WORDS: IAN CLEVERLY | PHOTOS: OFFSIDE/LEQUIPE
3 minute read
No Chris Froome at this year’s Tour, then. Not a massive surprise, to be honest. No Geraint Thomas either. A medium-sized shock, perhaps, registering a six on cycling’s Richter scale shock-ometer.
Instead, Team Ineos will lead the line with Egan Bernal, Richard Carapaz and Pavel Sivakov. Out with the old, in with the new. And out with the Brits, in with the international brigade.
Welshman Luke Rowe is the sole UK representative in the Ineos eight – the lowest ever home nation representation from the team since Team Sky’s Tour debut in 2010. Sky reached peak Brit-dom in 2015, with five on the line in Utrecht: Froome, Thomas, Kennaugh, Rowe and Stannard.
Then there’s the Australian-registered outfit, Mitchelton-Scott, with not a single Aussie picked for their 2020 line-up. Also NTT, ‘Africa’s Team’, field just one rider from the entire continent they claim to represent, which looks bad however you wish to interpret that tagline. No offence to Ryan Gibbons, but if a white South African is the face of Africa’s Team, then maybe they should stop using that angle and admit they are just a team, same as any other, and present their image accordingly.
Does any of this matter? Yes. And no.
A quote from Caleb Ewan from an upcoming Rouleur feature: “The first Tour I remember was 2003. The Aussies had a big presence – it was the year that Brad McGee was in yellow at the beginning and Baden Cooke and Robbie McEwen were battling for the green jersey. That really drew me in.”
Much as we like to think bike racing is a relatively non-nationalistic, un-jingoistic sport, representation has a massive bearing on interest in the Tour – especially for the millions of TV viewers worldwide for whom this race is their only cycling fix of the year.
Cycling in the UK would never have reached the levels of interest and participation in recent years without the exploits of Wiggins, Froome and Cavendish at the Tour de France.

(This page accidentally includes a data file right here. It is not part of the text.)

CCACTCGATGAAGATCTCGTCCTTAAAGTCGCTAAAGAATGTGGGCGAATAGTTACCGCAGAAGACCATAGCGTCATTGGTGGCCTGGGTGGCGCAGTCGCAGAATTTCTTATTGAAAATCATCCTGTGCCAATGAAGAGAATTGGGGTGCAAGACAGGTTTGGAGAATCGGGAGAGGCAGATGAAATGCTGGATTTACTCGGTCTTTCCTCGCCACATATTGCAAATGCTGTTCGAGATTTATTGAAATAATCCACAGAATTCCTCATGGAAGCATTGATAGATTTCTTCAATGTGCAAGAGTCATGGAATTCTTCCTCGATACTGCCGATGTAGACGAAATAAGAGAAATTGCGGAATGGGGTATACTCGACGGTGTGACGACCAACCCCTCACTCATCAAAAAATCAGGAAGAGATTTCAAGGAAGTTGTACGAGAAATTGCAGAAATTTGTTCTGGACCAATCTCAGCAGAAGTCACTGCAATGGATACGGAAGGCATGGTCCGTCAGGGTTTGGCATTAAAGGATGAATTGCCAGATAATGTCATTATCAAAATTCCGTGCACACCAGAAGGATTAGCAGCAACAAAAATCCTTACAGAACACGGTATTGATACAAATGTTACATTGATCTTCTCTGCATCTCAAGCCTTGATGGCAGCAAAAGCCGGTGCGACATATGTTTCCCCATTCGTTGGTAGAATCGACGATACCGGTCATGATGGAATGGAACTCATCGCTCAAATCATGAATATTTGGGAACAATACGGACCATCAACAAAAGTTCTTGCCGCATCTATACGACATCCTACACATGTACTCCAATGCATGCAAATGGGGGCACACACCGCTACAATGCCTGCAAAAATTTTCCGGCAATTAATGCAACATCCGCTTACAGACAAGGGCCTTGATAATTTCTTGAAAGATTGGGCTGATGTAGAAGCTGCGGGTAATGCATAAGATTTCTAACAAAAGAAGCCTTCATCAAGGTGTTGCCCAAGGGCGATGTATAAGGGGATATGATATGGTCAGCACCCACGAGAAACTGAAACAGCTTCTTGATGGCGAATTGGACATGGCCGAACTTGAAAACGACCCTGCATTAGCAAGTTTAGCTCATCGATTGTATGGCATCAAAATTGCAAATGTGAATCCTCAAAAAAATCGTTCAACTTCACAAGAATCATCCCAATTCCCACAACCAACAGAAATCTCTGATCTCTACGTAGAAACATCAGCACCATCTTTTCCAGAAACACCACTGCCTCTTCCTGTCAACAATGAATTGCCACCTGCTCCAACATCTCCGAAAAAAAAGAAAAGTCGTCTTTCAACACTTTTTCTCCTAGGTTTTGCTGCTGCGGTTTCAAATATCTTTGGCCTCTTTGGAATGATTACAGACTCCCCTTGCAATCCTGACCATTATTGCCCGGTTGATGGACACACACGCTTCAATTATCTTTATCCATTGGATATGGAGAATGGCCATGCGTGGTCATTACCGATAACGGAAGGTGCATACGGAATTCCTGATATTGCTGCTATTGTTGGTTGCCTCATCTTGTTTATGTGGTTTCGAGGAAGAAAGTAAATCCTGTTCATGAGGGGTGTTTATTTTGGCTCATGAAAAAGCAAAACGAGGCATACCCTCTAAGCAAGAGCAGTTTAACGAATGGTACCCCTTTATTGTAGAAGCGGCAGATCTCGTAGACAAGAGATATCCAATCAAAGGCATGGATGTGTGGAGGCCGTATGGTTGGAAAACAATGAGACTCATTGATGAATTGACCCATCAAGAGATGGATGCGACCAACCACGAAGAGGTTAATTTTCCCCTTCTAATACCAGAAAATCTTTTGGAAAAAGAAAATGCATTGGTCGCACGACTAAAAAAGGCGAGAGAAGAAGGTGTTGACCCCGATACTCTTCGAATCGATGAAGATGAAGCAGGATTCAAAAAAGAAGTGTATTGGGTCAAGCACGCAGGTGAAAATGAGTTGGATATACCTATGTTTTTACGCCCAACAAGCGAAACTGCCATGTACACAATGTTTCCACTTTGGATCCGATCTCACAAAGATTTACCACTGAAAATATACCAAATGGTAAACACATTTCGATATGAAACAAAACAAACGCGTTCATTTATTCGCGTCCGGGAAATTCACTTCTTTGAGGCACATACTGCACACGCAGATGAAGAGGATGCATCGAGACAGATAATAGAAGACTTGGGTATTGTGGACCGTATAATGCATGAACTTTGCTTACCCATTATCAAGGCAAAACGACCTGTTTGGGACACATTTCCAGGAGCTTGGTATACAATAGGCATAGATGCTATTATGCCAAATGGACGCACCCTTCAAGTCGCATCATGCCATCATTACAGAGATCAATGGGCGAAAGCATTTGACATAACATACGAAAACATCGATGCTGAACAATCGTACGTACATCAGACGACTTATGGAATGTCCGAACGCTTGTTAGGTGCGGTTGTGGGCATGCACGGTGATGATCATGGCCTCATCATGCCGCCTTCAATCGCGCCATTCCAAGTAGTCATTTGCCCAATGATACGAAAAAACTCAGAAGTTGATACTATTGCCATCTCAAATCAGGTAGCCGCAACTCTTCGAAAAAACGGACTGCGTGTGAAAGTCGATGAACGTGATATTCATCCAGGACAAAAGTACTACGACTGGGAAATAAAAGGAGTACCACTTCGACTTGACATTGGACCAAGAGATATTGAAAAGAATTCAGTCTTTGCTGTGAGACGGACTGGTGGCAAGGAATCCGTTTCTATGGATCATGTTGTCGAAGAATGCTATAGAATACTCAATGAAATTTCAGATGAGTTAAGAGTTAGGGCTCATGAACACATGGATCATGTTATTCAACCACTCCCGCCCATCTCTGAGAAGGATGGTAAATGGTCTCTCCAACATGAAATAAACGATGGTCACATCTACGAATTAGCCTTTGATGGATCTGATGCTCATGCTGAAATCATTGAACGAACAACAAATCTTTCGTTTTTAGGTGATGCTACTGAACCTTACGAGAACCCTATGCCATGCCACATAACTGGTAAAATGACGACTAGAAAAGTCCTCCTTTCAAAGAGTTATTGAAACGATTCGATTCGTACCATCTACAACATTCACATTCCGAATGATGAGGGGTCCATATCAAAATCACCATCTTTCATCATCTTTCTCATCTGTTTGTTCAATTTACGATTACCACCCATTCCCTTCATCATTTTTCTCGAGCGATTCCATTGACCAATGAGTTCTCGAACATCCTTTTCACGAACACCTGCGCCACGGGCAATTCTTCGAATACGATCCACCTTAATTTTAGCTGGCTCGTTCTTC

Caleb Ewan might still be racing local track league had he not seen his fellow Aussies battling it out for the green jersey back in 2003. Kids in Colombia are, undoubtedly, riding like demons having watched Egan Bernal triumph last year.
And if you’ve not seen the reception Daniel Teklehaimanot received back home in Eritrea having worn the polka dot jersey for four days at the 2015 Tour, it’s an extraordinary sight. Thousands thronged the airport and streets of the capital to welcome their returning hero. Representation equals inspiration worldwide.
But does a team registered in a particular country have an obligation to favour its countrymen when selecting its final eight for the Tour? Of course not.
The French teams will be overwhelmingly selected from home riders, as their rosters are correspondingly overwhelmingly French (AG2R-La Mondiale, Arkea-Samsic, Cofidis, Groupama-FDJ, Total-Direct Energie, B&B Hotels), but they will not be unduly troubling the GC battle. (Please prove us wrong, Thibaut Pinot!)
Apart from that, the mostly-Spanish Movistar and fairly-Belgian Lotto Soudal are about it when it comes to some kind of national identity at the Tour. The remaining squads are a delightful mish-mash of nations. And perhaps that is as it should be.
But you have to wonder whether the casual viewer of the Tour – not you and me, my highly-knowledgeable cycling fan chums, but the countless millions who tune in on a yearly basis – might find the whole scenario less than enticing, and more confusing than ever.
It’s already hard enough to work out who to support in a bafflingly complex sport, especially with some of the less-than edifying sponsors backing teams in recent years. Take national identity out of the equation and professional cycling risks losing a chunk of its audience at a time when its very survival hangs in the balance.
In essence, Ineos is not a British team, any more than Mitchelton-Scott is Australian, or NTT African. Whether this is the correct long-term strategy remains to be seen. I rather suspect not.